“He said to them, ‘The Son of Man is going to be delivered into the hands of men. They will kill him, and after three days he will rise.’ But they did not understand what he meant and were afraid to ask him about it.” — Mark 9:31-32
I love the NCAA Basketball Tournament. In my opinion, it is the greatest sporting event we have. It’s hard to beat the euphoria of the first weekend of the tournament, when we get wall-to-wall basketball for four straight days. Most of us watch with faint hope that our bracket picks will survive through at least those first several days.
Undoubtedly, one of the best aspects of the tournament is the upsets. No other sporting event can capture the magic of the lower-seeded underdog knocking off the big power-conference school in the first round. It’s the classic David vs. Goliath story, and as sports fans, we tend to latch on to those stories each year.
The tournament expanded to 64 teams in 1985, which meant each of the four regions now included 16 teams instead of 12. In just the second year of this new format, two No. 14 seeds defeated No. 3 seeds. But it wasn’t until 2018 — when the University of Maryland, Baltimore County knocked off the top overall seed, University of Virginia — that a No. 16 seed finally beat a No. 1 seed. Some teams had gotten close in previous years, but the prevailing thought was that a No. 16 seed over a No. 1 seed was something we’d likely never see. Now it’s been done twice, as Fairleigh Dickinson beat No. 1-seed Purdue this year.
Upsets are always a part of the tournament, but the last couple of years have been especially wild with lower-seeded teams not only winning but advancing far. In 2022, Saint Peter’s became the first No. 15 seed to reach the Elite Eight, while Princeton advanced to this year’s Sweet 16 as a 15-seed, and Florida Atlantic, a No. 9 seed, reached the Final Four.
What we’ve seen in recent years from the NCAA Tournament is evidence that anything is possible — even the things we think aren’t. I think a lot of us, even after seeing a No. 16 seed beat a No. 1 seed, weren’t certain we’d ever see it happen again. Instead, FDU pulled off what is mathematically one of — if not the — biggest upsets in NCAA Tournament history.
In a way, it’s kind of fitting that the NCAA Tournament happens around Easter. If anyone has ever predicted a No. 16 seed to beat a No. 1 seed, they’d likely be met with a look of bewilderment. People would call them crazy. Imagine the look people must have given Jesus when He predicted that not only would He be crucified and buried, but on the third day He would raise Himself from the grave. Not only had that never happened, but even His disciples thought it was impossible.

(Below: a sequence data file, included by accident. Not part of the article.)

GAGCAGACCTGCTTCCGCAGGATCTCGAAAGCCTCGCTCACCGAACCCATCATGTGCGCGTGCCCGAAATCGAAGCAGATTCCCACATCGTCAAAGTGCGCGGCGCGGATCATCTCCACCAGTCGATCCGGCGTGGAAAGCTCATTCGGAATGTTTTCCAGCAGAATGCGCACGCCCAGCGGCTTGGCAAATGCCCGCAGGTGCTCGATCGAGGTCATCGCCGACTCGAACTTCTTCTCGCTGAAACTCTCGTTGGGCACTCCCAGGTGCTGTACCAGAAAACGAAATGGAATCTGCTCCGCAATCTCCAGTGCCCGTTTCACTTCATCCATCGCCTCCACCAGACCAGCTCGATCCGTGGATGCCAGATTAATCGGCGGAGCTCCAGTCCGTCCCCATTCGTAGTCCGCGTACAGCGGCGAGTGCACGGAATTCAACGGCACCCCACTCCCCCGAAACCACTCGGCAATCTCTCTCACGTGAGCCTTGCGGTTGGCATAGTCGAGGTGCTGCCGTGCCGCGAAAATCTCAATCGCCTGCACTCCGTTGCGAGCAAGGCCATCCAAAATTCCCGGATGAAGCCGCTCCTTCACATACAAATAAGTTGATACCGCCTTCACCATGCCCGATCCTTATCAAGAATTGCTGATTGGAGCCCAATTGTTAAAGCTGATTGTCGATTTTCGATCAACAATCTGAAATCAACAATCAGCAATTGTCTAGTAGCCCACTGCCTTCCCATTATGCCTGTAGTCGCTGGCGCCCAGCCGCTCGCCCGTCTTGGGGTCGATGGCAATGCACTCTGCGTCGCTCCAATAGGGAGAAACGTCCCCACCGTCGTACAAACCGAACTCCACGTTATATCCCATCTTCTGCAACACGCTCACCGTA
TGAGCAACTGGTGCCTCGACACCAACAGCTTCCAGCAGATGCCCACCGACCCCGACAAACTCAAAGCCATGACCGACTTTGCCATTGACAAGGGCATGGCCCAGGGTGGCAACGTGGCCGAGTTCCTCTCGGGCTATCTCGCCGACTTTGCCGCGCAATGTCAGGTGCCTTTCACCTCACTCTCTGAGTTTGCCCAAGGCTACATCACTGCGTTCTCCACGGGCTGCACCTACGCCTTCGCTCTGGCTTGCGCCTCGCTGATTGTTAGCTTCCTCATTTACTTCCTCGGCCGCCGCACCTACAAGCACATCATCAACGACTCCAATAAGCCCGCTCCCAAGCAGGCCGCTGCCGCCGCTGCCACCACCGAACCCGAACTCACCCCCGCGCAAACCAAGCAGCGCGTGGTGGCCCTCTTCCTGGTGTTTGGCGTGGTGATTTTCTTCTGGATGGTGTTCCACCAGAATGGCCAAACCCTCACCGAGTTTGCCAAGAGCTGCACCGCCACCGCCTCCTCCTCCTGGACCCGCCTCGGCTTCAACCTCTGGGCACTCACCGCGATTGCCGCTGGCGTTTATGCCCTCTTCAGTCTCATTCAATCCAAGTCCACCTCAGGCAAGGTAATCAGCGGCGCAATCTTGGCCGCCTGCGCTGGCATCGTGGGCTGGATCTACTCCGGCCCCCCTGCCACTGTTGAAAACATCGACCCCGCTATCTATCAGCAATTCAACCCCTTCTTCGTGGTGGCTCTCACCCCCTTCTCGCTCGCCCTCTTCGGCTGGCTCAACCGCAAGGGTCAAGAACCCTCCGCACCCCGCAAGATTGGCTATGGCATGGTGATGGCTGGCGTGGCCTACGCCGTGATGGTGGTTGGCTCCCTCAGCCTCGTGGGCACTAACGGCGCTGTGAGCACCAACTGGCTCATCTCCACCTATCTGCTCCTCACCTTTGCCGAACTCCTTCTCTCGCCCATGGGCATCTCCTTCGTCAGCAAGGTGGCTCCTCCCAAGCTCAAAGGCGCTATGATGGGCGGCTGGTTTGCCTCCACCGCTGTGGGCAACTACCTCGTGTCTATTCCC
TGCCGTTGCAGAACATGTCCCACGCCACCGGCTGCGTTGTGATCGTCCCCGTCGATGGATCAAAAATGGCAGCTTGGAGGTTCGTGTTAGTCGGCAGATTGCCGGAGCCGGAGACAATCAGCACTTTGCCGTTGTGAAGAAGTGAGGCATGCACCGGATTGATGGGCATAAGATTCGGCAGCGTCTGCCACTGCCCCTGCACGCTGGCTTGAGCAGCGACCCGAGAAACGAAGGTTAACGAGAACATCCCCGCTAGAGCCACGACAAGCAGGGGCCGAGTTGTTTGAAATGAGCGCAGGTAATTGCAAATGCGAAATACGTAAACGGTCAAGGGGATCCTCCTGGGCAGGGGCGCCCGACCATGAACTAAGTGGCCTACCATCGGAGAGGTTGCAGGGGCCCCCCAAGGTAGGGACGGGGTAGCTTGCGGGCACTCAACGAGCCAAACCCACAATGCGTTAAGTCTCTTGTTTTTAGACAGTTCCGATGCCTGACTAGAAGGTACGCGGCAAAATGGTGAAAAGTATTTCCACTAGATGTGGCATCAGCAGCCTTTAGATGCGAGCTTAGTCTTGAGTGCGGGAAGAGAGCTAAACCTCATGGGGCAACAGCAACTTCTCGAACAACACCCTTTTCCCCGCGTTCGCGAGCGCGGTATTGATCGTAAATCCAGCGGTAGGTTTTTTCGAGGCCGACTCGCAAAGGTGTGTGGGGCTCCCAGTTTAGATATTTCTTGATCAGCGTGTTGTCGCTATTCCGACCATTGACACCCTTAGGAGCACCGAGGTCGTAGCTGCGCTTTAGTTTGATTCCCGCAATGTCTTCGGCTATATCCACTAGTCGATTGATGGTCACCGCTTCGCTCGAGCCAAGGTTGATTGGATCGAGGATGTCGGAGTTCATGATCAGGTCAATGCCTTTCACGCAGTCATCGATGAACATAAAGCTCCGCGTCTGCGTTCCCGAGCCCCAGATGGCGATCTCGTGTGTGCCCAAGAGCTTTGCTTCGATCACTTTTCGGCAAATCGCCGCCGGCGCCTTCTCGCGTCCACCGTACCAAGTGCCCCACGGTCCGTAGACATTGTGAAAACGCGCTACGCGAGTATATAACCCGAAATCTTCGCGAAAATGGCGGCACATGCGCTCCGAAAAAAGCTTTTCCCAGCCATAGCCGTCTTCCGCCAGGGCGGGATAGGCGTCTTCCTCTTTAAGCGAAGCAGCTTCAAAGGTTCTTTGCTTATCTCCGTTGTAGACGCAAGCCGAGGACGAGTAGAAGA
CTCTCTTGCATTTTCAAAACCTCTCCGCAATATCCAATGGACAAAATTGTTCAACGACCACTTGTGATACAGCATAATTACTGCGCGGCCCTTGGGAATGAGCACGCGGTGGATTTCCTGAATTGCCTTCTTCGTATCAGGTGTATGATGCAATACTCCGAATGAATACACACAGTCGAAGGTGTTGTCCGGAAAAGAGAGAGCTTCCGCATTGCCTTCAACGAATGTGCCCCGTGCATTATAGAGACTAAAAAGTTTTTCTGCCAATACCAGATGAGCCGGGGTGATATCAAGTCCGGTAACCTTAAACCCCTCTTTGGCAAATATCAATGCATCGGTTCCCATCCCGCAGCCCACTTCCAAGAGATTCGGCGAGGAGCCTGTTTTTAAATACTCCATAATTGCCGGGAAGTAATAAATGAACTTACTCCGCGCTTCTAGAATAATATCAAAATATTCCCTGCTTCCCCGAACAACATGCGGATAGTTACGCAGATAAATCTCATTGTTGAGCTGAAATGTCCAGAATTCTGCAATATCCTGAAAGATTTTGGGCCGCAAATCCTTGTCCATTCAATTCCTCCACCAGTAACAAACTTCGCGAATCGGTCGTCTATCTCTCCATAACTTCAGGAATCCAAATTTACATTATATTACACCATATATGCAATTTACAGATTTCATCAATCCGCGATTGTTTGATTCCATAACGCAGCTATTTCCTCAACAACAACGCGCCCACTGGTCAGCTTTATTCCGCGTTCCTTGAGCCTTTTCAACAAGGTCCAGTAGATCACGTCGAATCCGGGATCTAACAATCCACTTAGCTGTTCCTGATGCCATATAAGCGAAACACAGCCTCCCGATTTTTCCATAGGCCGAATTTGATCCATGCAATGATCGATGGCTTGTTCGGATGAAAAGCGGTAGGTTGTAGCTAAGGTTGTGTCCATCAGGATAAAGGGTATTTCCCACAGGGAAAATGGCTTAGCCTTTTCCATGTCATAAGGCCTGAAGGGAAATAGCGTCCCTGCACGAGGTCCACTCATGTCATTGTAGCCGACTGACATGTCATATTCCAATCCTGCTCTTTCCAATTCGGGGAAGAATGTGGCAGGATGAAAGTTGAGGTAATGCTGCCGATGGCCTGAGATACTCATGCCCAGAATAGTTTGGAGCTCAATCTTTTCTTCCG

When Jesus prophesied this to His disciples, “they did not understand what he meant and were afraid to ask him about it” (Mark 9:32). Yet, He did exactly as He said. But when the group of women who discovered the empty tomb relayed the news to the disciples, they rejected it as “nonsense” (Luke 24:9-12). Later on, when the disciples alerted Thomas, he said, “Unless I see the nail marks in his hands and put my finger where the nails were, and put my hand into his side, I will not believe” (John 20:24-25).
It’s amazing how, even with absolute proof of something, humans struggle to believe something happened or that it could happen again. Our propensity to doubt clouds our acceptance of truth and hinders our ability to trust the assurances someone provides us. As we celebrate the resurrection of Jesus this week, let us remember that God will follow through on His promises. We have seen it and have the assurance of it, no matter how unlikely it may seem.
What we’ve learned in recent years from the NCAA Tournament is that anyone can beat anyone, no matter how physically outmatched or undersized they may be. Even more, let us also remember that no opponent is too big for God. Not even death.
Jesus is our hope in our battles against sin and principalities. He has already done the impossible and defeated sin and death on our behalf. Those who have recognized the sacrifice He made on the cross and His subsequent resurrection, and have declared Him as their Savior, have already won the battle because Jesus completed the greatest upset victory in human history.
— Cole Claybourn
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